18 things. This lady, Halima, contacted me of her own will. They were
19 expelled from Mostar. They came to our Mesa [as interpreted]. Brdjanin
20 helped them, found them accommodation, and she told me, therefore, if they
21 want me to testify, I will testify on his behalf. This is what I can tell
22 you about Mr. Brdjanin.
23 There is written word. There are video and other footages, and
24 Mr. Brdjanin cannot deny any of these things. But also there are
25 witnesses who are ready to confirm that not everything about him was as
1 black as it is being portrayed. I don't know whether it is okay for me to
2 say this, Madam Prosecutor. I said to representatives of the OTP, and
3 this was recorded, that this person never killed anybody. He never raped
4 anybody. He did not participate in the creation of concentration camps or
5 whatever you may want to call those places. But he did talk a lot, and I
6 can vouch for that. He talked quite a lot. That is my opinion of
7 Mr. Brdjanin. But he never killed anybody, he never raped anybody. He
8 never incarcerated anybody himself.
9 Q. After this visit to Omarska, you went back to Banja Luka. Did you
10 do anything about what you'd seen at Omarska when you got back to Banja
12 A. The representative of the international Red Cross committee was
13 Mr. Beat Schweitzer. I had very good cooperation with him throughout the
14 war what he was in that position. I invited him and I asked him to meet
15 me, and I asked him to do whatever is in his power firstly to record these
16 people, and secondly, to find a solution for them, for them to be moved
17 from that particular place. And he did that. It took a while. That is a
18 fact. However, he negotiated with the army, and he secured a place for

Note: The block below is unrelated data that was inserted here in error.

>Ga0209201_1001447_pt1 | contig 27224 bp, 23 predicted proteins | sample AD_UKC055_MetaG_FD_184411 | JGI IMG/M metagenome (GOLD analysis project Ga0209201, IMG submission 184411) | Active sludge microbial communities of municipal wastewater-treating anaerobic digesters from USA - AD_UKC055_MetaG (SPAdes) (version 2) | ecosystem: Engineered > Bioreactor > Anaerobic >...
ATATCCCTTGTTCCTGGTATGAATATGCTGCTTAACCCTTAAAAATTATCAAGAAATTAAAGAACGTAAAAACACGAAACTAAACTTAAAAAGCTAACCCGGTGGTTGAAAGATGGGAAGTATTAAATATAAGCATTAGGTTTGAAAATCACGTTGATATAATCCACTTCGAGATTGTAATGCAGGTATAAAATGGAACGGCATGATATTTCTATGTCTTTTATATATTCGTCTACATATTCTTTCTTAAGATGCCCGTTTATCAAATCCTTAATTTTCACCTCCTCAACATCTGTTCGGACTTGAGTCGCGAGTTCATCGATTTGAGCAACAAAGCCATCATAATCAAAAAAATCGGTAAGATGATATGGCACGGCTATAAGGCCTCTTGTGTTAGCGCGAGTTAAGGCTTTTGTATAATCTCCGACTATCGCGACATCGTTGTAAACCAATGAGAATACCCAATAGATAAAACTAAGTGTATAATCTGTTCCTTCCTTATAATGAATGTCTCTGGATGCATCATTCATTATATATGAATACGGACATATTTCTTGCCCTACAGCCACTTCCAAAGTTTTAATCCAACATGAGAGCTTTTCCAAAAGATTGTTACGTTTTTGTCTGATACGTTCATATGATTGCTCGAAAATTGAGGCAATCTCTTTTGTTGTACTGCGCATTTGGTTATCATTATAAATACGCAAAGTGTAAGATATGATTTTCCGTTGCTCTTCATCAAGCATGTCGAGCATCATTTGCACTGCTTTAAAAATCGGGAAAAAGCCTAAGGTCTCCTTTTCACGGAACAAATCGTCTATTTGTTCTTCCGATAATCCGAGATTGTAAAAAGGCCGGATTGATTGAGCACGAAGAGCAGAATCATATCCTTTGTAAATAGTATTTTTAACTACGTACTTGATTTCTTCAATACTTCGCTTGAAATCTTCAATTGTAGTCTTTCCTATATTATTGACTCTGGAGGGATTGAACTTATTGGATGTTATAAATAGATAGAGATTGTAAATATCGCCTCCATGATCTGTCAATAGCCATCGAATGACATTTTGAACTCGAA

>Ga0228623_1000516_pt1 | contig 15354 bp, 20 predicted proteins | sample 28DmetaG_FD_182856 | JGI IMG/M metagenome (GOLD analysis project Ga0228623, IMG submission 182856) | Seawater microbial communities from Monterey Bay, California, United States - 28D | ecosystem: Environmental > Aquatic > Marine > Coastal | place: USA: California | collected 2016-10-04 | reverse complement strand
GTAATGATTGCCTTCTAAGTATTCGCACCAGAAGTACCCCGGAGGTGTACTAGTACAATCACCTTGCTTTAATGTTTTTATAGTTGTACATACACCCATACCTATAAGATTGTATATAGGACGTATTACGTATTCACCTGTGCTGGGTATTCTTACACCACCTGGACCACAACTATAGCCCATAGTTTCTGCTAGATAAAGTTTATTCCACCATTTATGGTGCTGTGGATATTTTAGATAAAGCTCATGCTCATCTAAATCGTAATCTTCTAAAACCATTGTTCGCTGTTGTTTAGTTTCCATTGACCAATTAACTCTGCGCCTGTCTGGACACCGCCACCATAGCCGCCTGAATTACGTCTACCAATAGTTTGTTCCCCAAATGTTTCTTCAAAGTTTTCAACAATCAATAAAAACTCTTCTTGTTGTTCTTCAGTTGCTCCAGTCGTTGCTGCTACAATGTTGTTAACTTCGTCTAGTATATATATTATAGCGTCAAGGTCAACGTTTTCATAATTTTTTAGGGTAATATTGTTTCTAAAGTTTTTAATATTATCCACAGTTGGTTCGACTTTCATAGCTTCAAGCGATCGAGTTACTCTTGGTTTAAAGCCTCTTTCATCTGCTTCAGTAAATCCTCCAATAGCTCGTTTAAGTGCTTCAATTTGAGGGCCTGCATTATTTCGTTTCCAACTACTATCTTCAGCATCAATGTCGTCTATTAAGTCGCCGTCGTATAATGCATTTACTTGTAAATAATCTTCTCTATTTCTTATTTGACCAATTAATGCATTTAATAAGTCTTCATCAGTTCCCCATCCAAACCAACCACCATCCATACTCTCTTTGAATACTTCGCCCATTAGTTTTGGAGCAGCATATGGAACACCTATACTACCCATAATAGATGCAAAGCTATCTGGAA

19 these people because the army was the only organisation that had such huge
20 places, barracks. But all the troops were on the front line. People were
21 then recorded, and then they were shipped by planes to various
22 destinations all over Europe where they still reside. Many of them are
23 not returning because they don't have anywhere to go back to. They don't
24 have jobs to go back to. And the same applies to the Serbs. There are
25 Serbs in Croatia who also don't have jobs. They don't have anywhere to
1 live. And that's why they're not returning. And the Serbs in Croatia,
2 who emigrated to Croatia, they also go back to Europe if they can because
3 there's no livelihood for them here.
4 Q. How long was it after you got back to Banja Luka from Omarska
5 before you got in touch with Mr. Schweitzer? Was it the same day, next
6 day, when, if you recall?
7 A. Well, you know, you can't call him now. He was engaged. It was a
8 matter of a day or two. And after that, I met him and spoke to him, and
9 he reacted very rapidly.
10 Q. Why didn't you ask Mr. Brdjanin to simply order that Omarska be
11 closed and instruct the Prijedor authorities to close the Omarska
12 structure? Why didn't you ask Mr. Brdjanin to do that? Could he have
13 done that?
14 A. First of all, why didn't I make such a request. It's
15 understandable. I was president of the Municipal Assembly of Banja Luka,
16 and the authorities were there in Prijedor. But as to why Mr. Brdjanin
17 didn't do that, the idea of suggesting this to him didn't even occur to me
18 because he didn't adopt the decision that you showed me a minute ago here.
19 This was a decision adopted by Simo Drljaca, so no one asked him about
20 this affair. There was the Prijedor Crisis Staff, and it was forwarded --
21 from there, it was forwarded to the CSB, the Security Services Centre, and
22 you will never find that it was forwarded to the crisis staff and to